14. Family and juvenile court assignments. The task force is aware of the Judicial Council’s established policy to ensure that judges, rather than subordinate judicial officers (SJOs), hear family and juvenile cases. For the long-term improvement and enhancement of the family law assignment, the task force supports the policy of encouraging judges to hear these matters. In each of the last three fiscal years, the Legislature has authorized the conversion of 162 SJO positions to judgeships in 25 courts. The conversions are capped at 16 per year and occur only upon vacancy in the SJO position. Legislation was introduced in 2009 (Assem. Bill 942 [Assem. Com. on Judiciary]) to allow up to 10 additional annual conversions of SJO positions to judgeships in eligible courts if, as a result of the conversion, a judge will be assigned to hear family or juvenile cases that prior to the conversion had been assigned to a commissioner. The task force recognizes and appreciates the depth of experience and expertise that many SJOs assigned to family and juvenile law have provided to the courts and litigants over many years. Therefore, the task force encourages experienced subordinate judicial officers who hear family law to seek judicial appointment. [p.74]
He has been just a commissioner for several years, and has been repeatedly passed over for promotion to a real judge. Maybe he thinks that this recommendation will get him that judgeship that he has always wanted. (The minutes do not show who pushed for this paragraph.)

Thursday, October 15, 2009

California math scores among the lowest

The SF CA newspaper reports:
(10-14) 09:25 PDT SAN FRANCISCO -- Thank goodness for Mississippi and Alabama.

If not for the two southern states, California students would be at the bottom of the national heap in mathematics, according to the 2009 Nation's Report Card released Wednesday.

The abysmal standing, which reflects in part the state's diverse population, hasn't changed much over the years. California consistently has ranked among the lowest-scoring states in the biennial National Assessment of Educational Progress, a federally mandated assessment of a sampling of fourth- and eighth-graders across the country.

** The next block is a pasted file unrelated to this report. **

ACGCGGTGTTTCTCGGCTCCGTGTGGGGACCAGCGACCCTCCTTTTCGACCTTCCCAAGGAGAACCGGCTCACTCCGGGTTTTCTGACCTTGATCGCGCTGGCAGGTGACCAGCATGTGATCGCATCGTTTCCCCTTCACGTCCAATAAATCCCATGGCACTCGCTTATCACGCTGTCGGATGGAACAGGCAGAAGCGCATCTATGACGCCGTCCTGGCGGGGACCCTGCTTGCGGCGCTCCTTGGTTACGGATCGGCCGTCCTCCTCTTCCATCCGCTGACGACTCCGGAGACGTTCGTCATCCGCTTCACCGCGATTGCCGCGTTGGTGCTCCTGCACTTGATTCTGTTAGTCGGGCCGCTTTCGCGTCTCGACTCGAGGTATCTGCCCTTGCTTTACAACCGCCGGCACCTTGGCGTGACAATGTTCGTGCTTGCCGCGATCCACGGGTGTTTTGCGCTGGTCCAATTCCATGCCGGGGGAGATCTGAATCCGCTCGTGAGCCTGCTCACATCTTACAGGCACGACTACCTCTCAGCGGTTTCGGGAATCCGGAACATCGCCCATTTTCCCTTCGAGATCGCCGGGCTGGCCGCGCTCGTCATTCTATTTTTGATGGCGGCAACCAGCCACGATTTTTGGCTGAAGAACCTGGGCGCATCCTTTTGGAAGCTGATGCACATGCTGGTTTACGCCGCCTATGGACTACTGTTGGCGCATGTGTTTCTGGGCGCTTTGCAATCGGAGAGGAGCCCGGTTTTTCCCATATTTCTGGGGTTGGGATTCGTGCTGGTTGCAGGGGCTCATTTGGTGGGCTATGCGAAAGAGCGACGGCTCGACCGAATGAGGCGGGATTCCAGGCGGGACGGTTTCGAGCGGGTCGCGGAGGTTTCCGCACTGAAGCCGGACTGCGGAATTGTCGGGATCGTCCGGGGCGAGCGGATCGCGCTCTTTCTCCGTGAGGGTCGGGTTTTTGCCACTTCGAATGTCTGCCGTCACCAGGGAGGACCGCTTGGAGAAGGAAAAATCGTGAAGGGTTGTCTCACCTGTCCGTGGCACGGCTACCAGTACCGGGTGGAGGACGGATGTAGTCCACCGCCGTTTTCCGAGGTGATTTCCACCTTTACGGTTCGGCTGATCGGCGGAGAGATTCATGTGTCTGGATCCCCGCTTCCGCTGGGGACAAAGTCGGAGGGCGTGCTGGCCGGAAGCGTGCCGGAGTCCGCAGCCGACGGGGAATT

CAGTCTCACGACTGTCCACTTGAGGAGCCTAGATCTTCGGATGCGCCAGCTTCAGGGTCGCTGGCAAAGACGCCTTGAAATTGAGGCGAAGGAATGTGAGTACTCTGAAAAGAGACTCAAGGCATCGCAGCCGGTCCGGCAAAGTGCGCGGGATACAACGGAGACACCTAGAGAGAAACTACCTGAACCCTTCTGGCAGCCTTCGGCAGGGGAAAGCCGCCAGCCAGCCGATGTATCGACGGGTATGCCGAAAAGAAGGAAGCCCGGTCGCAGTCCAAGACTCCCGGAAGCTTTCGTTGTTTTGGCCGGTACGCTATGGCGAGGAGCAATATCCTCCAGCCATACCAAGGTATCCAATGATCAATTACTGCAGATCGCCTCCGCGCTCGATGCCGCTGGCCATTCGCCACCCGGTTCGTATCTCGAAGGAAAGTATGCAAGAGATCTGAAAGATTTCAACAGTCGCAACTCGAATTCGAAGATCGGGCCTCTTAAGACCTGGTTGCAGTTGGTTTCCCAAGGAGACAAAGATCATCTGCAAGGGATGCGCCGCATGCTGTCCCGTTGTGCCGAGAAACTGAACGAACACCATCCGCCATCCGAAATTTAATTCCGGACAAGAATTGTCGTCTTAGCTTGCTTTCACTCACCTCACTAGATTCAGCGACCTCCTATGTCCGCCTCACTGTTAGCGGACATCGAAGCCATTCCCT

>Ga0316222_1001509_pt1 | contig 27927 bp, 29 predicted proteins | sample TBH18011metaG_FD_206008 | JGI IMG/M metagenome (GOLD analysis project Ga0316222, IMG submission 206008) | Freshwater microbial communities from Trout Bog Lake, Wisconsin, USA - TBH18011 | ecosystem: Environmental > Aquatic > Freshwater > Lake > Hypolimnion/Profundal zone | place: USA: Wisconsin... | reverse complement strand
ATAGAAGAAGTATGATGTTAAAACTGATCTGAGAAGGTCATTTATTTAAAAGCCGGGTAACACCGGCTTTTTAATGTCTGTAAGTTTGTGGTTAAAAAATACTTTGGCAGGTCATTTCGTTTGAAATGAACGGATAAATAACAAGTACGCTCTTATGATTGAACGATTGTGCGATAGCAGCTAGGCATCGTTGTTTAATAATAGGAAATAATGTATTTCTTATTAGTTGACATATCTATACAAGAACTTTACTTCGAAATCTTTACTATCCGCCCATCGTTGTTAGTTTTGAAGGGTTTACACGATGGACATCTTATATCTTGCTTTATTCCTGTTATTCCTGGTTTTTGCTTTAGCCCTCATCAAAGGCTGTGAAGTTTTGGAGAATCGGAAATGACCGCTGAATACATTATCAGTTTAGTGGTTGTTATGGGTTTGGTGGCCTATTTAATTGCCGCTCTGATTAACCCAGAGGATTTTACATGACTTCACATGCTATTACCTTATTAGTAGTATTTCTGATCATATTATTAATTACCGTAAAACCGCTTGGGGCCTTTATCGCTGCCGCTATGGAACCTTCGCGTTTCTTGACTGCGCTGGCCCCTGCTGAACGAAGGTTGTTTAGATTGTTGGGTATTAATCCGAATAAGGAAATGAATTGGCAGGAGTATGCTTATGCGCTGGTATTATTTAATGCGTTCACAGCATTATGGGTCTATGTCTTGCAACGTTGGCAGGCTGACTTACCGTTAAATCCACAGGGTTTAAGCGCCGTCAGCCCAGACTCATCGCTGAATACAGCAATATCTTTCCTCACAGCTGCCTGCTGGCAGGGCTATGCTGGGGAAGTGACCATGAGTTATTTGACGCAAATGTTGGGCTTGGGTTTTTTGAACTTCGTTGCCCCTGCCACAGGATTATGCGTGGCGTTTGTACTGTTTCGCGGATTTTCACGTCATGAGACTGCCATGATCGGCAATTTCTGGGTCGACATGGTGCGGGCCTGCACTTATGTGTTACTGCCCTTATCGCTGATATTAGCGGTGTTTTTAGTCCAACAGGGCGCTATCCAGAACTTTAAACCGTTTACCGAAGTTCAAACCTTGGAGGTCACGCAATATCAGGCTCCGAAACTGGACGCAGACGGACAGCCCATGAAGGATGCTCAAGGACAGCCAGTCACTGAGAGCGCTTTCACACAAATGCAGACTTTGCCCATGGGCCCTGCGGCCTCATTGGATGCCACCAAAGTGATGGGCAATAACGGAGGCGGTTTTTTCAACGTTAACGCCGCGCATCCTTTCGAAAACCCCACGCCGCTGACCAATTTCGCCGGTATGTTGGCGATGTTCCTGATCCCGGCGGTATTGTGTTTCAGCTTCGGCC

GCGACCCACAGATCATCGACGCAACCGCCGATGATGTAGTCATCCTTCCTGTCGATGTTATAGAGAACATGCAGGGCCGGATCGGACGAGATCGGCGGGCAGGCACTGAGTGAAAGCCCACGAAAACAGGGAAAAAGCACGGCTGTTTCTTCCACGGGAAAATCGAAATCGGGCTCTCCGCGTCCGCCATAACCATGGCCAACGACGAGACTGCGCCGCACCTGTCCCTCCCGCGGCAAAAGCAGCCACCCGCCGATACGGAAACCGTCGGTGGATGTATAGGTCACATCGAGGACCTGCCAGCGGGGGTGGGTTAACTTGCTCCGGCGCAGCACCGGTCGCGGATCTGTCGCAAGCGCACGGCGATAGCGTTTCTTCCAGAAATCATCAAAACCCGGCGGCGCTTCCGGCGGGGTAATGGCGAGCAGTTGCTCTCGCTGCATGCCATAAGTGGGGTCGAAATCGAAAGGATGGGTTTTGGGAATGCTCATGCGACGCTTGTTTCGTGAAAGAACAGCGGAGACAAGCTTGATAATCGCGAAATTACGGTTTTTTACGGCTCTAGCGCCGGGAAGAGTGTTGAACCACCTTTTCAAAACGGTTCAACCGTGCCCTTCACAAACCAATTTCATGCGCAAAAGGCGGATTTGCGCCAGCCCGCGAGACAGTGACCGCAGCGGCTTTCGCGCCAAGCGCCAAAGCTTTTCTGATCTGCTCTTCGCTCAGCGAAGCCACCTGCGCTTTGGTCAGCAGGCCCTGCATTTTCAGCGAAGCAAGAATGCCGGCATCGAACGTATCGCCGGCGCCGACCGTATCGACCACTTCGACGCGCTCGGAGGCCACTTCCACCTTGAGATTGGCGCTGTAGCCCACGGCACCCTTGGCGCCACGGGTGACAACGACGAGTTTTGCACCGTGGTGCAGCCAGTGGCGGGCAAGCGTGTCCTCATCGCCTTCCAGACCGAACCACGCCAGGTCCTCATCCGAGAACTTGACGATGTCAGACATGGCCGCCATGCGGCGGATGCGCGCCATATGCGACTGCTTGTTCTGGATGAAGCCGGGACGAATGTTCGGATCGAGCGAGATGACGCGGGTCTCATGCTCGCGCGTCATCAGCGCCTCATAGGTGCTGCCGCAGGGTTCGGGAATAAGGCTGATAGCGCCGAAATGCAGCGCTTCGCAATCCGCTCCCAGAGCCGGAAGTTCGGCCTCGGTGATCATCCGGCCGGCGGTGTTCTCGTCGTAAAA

No, the problem is not the state's diverse population. Here is Si Valley, the best students are the first-generation Chinese, Indian, and Vietnamese students.

My kids attended a grade school where the teachers hate math. They use lousy textbooks and they do not know how to teach it. Some of them cannot even do do simple 3rd-grade arithmetic without a calculator.

CPS agent Sally Mitchell thinks that teaching math to a girl is child abuse. She complained about it six times in her report against me. I would quote her here, but I am under court orders not to, because it would embarrass her and the court.

I am allowed to quote Commissioner Irwin H. Joseph. After hearing the testimony, here was his main argument in favor of me emotionally abusing my kids:
He does not understand how it makes them feel when he proposes that one enter a contest that she is unqualified because of her age or grade level to enter and she knows it, but Dad insists that she do it anyway.
About 80% of the kids in California are unqualified to do math at their grade level. I chose to do something about it. For that, Cmr. Joseph took my kids away.

All I did was to enroll my kids in a County-sponsored math contest for grade-school students.

Thousands of Asians families around here know that the schools don't teach math adequately, and they supplement their kids' instruction. If I had been Asian, I probably would have been given a pass because CPS would have thought that academic achievement was some sort of cultural quirk. Instead I got some dumb white woman who thinks that teaching math to a girl is child abuse, and some idiot commissioner judge-wannabe who does not even know the legal definition of child abuse.

Wednesday, October 14, 2009

Do not send self-addressed envelope

My ex-wife is complaining that she did not get a copy of a court document that I mentioned getting here on this blog. Here is the story.

Cmr. Joseph said to submit a court order for the court to sign, with an explanatory letter. He said that we could avoid another court appearance that way. So I did that, with a self-addressed stamped envelope. I also sent a copy to my ex-wife, who sent an opposition letter to the court.

I got this form letter response in my self-addressed stamped envelope:
Title of documents returned: ORDER APPT CHILD ASSESSOR

Reason for return:
_ Original Signature or date is missing.
_ Missing or incorrect filing fee. Correct fee is:
_ Clerk cannot enter default or judgment for the reasons stated below under "other."
_ Proposed judgment or order requires signature of opposing counsel approving as to form per California Rules of Court, Rule 3.1312
_ You must obtain leave of court to file this document.